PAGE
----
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The oldest active social American college fraternity is the Kappa Alpha Society founded in 1825 at Union College.
The only true distinction between a fraternity and any other form of social organizations is the implication that the members are freely associated as equals for a mutually beneficial purpose rather than because of a religious, governmental, commercial, or familial bond - although there are fraternities dedicated to each of these fields of association.
In London and other major cities, some Guilds (like the Freemasons and the Odd Fellows) survived by adapting their roles to a social support function.
Eventually, these groups evolved in the early 18th century into more philosophical organizations focused on brotherly love and ethical living.
The development of modern fraternal orders was especially dynamic in the United States, where the freedom to associate outside governmental regulation is expressly sanctioned in law.
There have been hundreds of fraternal organizations in the United States, and at the beginning of the 20th century the number of memberships equaled the number of adult males.
Although membership in fraternities was and mostly still is limited to men, ever since the development of orders of Catholic sisters and nuns in the Middle Ages and henceforth, this is not always the case.
There are mixed male and female fraternities and fraternal orders, as well as wholly female religious orders and societies, or sororities.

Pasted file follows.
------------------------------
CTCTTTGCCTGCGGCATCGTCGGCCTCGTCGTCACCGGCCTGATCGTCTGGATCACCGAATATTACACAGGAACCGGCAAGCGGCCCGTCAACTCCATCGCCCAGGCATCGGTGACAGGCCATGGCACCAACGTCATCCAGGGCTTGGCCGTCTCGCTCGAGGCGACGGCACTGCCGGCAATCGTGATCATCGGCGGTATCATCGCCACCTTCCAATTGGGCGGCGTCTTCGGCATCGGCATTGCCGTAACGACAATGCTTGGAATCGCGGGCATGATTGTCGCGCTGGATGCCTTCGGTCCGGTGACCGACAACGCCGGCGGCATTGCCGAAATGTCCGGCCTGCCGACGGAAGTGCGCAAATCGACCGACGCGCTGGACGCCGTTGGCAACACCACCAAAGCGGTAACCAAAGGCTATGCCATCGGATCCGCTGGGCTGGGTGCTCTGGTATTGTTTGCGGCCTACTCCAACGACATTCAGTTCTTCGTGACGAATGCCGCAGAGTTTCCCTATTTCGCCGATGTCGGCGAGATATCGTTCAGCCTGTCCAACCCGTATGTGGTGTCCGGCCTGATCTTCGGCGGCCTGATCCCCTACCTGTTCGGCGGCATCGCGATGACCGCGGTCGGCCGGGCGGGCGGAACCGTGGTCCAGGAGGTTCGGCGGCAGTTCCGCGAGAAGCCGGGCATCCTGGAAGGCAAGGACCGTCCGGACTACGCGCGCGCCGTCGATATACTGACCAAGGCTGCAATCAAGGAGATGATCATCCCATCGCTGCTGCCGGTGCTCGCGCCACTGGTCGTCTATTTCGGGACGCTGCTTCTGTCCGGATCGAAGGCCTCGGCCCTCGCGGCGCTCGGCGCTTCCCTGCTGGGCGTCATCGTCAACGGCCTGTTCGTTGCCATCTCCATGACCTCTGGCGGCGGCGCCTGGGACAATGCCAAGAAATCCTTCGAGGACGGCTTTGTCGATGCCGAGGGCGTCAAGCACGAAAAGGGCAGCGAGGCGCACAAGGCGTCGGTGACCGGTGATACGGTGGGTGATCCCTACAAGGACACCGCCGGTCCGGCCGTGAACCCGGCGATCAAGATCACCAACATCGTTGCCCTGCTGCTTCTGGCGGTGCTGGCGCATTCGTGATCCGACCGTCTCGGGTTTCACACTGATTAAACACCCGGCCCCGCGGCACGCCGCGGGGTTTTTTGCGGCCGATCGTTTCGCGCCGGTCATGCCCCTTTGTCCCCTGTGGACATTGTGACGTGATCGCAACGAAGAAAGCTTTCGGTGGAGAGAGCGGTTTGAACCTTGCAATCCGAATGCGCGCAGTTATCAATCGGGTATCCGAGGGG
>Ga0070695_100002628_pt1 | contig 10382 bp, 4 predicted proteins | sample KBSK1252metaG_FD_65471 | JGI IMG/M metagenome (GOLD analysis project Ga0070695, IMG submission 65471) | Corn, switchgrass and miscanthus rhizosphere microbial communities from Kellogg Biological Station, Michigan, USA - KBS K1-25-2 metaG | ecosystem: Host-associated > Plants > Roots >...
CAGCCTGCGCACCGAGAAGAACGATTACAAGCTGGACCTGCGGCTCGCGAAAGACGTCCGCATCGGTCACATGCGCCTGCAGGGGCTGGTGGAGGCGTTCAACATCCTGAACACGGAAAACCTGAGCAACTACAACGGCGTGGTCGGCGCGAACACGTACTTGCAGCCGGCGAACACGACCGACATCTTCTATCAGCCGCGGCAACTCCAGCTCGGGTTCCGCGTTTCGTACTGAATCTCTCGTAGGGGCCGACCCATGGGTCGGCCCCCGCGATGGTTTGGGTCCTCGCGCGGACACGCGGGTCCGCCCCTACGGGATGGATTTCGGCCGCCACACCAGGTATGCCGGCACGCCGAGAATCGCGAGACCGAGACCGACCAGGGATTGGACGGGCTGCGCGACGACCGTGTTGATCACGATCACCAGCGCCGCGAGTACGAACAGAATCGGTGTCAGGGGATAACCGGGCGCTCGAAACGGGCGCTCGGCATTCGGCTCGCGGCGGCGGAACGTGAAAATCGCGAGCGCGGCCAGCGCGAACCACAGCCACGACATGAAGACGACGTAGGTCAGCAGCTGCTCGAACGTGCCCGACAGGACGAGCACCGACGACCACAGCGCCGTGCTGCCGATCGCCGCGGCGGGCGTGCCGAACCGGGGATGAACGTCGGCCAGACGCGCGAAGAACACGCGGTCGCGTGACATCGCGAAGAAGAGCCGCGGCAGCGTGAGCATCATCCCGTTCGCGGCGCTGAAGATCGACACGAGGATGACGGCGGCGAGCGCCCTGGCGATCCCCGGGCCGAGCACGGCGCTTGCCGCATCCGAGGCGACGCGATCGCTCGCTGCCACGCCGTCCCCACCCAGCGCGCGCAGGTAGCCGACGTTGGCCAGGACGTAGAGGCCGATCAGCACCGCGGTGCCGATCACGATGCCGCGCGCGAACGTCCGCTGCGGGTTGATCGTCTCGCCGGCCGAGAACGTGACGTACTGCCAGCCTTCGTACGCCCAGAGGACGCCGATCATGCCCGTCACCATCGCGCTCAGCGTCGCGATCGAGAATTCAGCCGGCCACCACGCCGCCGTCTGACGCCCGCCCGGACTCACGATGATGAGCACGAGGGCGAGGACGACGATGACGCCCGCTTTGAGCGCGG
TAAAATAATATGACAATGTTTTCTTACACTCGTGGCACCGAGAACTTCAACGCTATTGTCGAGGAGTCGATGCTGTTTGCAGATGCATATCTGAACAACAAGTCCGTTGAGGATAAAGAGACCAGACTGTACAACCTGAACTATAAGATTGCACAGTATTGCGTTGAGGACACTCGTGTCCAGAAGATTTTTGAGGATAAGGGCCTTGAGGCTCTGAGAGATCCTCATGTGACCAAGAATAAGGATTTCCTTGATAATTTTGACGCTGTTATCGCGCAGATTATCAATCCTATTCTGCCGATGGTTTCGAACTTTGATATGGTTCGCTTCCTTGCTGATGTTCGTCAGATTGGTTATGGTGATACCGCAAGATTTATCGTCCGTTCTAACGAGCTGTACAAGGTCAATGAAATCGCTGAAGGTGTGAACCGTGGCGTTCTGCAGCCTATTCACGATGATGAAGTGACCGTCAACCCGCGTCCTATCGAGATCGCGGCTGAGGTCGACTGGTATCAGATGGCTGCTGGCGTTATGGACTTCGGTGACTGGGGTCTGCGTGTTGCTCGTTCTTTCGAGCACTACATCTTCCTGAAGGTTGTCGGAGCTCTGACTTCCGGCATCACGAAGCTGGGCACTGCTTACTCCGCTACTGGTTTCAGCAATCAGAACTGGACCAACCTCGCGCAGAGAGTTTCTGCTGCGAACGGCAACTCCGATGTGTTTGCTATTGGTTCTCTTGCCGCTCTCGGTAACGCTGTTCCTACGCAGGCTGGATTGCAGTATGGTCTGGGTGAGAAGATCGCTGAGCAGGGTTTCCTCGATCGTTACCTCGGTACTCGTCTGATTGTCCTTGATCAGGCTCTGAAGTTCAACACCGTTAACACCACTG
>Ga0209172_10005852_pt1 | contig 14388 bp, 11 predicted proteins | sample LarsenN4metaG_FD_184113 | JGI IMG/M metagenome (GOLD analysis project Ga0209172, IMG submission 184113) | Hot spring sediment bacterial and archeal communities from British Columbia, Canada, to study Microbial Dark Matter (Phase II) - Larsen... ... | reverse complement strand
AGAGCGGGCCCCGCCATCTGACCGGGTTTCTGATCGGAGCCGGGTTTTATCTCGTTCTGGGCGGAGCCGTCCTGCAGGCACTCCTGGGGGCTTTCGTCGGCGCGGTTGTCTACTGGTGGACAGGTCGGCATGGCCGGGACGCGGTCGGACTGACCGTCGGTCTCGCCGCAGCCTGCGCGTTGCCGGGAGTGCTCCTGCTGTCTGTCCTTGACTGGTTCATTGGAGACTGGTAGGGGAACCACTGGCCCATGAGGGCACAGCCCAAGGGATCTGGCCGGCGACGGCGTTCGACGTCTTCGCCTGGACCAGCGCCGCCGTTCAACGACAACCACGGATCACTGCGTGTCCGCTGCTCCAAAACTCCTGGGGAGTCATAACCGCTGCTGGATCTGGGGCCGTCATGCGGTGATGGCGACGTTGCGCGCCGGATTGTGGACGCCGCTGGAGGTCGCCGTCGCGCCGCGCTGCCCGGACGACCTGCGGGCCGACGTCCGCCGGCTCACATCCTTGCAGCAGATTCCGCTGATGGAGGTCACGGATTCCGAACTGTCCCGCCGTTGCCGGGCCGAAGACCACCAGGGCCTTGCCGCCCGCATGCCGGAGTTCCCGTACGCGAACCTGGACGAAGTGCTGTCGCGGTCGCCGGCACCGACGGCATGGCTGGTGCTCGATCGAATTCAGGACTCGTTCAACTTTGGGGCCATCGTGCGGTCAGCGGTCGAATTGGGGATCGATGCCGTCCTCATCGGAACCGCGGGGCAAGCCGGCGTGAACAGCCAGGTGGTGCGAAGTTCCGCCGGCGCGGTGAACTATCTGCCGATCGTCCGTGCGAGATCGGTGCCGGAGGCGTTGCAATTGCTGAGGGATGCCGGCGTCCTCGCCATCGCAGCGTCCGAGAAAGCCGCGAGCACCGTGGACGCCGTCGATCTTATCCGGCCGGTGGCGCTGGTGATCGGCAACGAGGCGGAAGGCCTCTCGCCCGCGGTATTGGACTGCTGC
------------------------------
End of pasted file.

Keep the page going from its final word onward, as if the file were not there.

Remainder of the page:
Many were strongly influenced by the patterns set by Freemasonry.
The main difference between the older European organizations and the American organizations is that the American student societies virtually always include initiations, the formal use of symbolism, and a lodge-based organizational structure (chapters).
A fraternity (from Latin frater: "brother"; "brotherhood"), fraternal order or fraternal organization is an organization, a society or a club of men associated together for various religious or secular aims.
A notion eventually further extended with the middle age guilds, followed by the early modern formation of gentlemen's clubs, freemasons, odd fellows, student fraternities, and fraternal service organizations.
There is almost always an explicit goal of mutual support, and while there have been fraternal orders for the well-off there have also been many fraternities for those in the lower ranks of society, especially for national or religious minorities.